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Chapter 2 THE CHEMICAL LEVEL OF ORGANIZATION Chapter Synopsis Every structure of the body is made of chemicals and every function is related to chemical interactions. Therefore this chapter provides students with the essential chemical background needed to understand the anatomy and physiology of the body. Among the topics considered are matter and energy, chemical elements, atomic structure, molecule formation, isotopes (radioactive and stable forms), the role of electrons in chemical reactions, chemical bonds (including ionic, covalent, and hydrogen bonds), forms of energy and chemical reactions, energy transfer in chemical reactions, and the detailed mechanisms of chemical reactions (including synthesis, decomposition, exchange, and reversible reactions). The importance of chemical compounds in life processes is discussed, and the unique roles that inorganic and organic compounds play in living systems are pointed out. The structure and significance of the inorganic substances (water, acids, bases, and salts) are emphasized. Properties of carbon-based molecules are explained before introducing the major organic compounds: carbohydrates, lipids, proteins, nucleic acids (deoxyribonucleic acid, or DNA, and ribonucleic acid, or RNA), and adenosine triphosphate (ATP). The concept of pH and the role of buffer systems and enzymes in maintaining homeostasis are also explored. Clinical applications include lactose intolerance and galactosemia.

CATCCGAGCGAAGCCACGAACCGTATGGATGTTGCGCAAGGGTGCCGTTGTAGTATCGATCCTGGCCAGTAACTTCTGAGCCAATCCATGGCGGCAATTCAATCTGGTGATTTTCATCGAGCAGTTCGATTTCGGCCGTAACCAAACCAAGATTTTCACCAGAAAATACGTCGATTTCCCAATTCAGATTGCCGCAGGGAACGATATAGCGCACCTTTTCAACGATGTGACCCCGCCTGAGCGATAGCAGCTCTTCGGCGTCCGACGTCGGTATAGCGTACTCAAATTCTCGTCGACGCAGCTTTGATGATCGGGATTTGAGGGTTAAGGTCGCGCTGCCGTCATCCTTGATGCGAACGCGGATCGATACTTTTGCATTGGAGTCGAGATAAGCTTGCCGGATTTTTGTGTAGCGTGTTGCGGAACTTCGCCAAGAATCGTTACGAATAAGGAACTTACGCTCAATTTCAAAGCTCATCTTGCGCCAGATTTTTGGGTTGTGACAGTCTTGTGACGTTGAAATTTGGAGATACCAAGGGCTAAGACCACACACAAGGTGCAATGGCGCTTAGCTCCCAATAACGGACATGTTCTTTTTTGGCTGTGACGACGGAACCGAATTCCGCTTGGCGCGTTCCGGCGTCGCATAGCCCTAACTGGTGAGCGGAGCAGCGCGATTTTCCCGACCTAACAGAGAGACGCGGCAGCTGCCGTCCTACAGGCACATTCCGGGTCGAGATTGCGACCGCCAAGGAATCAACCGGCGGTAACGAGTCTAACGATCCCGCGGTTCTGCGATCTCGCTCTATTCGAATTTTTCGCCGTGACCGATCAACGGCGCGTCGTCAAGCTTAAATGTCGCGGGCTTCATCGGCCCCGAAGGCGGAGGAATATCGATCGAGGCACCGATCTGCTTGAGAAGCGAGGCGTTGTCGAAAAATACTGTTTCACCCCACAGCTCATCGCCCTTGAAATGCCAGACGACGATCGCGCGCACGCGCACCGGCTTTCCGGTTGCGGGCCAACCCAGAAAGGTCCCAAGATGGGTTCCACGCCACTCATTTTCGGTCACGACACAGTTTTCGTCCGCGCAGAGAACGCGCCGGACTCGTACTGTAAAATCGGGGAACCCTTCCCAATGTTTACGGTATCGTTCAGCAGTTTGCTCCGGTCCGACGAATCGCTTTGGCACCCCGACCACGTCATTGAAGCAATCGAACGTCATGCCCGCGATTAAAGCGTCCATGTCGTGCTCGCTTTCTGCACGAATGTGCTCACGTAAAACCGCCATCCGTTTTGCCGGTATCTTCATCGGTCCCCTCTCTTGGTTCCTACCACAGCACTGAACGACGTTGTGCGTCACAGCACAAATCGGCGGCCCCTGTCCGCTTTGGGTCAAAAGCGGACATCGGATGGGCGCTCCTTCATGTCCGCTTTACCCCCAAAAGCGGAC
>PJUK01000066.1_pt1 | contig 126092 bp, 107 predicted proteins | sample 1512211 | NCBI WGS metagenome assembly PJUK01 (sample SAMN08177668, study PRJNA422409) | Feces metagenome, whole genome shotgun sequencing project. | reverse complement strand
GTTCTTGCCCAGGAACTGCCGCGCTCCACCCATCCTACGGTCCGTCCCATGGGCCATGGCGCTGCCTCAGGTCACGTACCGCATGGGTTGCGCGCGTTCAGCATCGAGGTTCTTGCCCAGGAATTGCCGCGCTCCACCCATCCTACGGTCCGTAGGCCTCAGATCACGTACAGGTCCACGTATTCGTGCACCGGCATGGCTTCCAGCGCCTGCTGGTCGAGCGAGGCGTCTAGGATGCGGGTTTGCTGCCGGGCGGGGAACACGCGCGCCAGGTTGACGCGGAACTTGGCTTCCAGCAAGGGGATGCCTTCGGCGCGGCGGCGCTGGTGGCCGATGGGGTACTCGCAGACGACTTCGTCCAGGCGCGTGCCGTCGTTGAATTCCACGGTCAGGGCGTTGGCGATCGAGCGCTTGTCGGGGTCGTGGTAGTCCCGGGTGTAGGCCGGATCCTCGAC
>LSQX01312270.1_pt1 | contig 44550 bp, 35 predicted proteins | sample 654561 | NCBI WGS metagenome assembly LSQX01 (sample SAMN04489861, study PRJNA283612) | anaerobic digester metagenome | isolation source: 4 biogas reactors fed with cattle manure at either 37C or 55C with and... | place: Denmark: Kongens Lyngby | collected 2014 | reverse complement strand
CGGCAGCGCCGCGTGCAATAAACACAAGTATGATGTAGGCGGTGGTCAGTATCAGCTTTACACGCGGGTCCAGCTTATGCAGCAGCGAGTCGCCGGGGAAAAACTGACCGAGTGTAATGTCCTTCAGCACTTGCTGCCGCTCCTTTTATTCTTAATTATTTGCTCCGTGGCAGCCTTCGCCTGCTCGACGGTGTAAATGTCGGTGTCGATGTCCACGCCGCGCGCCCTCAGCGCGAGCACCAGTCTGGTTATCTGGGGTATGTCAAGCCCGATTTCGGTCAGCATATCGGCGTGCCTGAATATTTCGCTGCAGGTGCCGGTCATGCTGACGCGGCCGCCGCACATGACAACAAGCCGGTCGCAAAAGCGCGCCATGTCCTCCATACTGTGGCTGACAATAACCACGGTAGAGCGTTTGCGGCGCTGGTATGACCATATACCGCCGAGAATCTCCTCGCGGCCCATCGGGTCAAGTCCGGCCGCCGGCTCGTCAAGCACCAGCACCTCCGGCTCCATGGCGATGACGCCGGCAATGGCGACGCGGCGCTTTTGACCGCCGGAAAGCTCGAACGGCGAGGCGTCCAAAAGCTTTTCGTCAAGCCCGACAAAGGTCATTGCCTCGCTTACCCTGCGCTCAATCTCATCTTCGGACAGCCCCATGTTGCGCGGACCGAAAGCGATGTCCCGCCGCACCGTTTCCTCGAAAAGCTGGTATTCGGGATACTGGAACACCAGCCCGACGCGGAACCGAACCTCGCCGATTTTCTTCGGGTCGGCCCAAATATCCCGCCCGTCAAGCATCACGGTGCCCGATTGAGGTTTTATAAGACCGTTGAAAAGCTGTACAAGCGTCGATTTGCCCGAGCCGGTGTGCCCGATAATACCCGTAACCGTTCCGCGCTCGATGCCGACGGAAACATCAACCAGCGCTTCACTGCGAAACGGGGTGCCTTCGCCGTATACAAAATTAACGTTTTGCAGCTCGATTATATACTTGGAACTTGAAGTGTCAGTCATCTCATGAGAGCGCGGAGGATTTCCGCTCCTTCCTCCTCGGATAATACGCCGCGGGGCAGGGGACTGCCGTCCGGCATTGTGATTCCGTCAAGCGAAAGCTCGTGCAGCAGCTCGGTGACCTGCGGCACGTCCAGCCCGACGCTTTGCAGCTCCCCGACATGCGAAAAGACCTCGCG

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Chapter Outline and Objectives INTRODUCTION 1. Consider how atoms bond together in the body to form molecules. 2. Discover how atoms and molecules release or store energy in processes known as chemical reactions. 3. Discover how water is involved in nearly every chemical reaction. 4. Define matter and mass. HOW MATTER IS ORGANIZED Chemical Elements 4. Identify the principal chemical elements of the human body by their names and chemical symbols. Structure of Atoms 5. Describe each component of an atom in terms of its relative position, charge, and mass. Atomic Number and Mass Number 6. Explain how the atomic number of an atom determines its chemistry because of the amount of attraction by the set number of nuclear positive charges for negative electrons of other atoms. 7.
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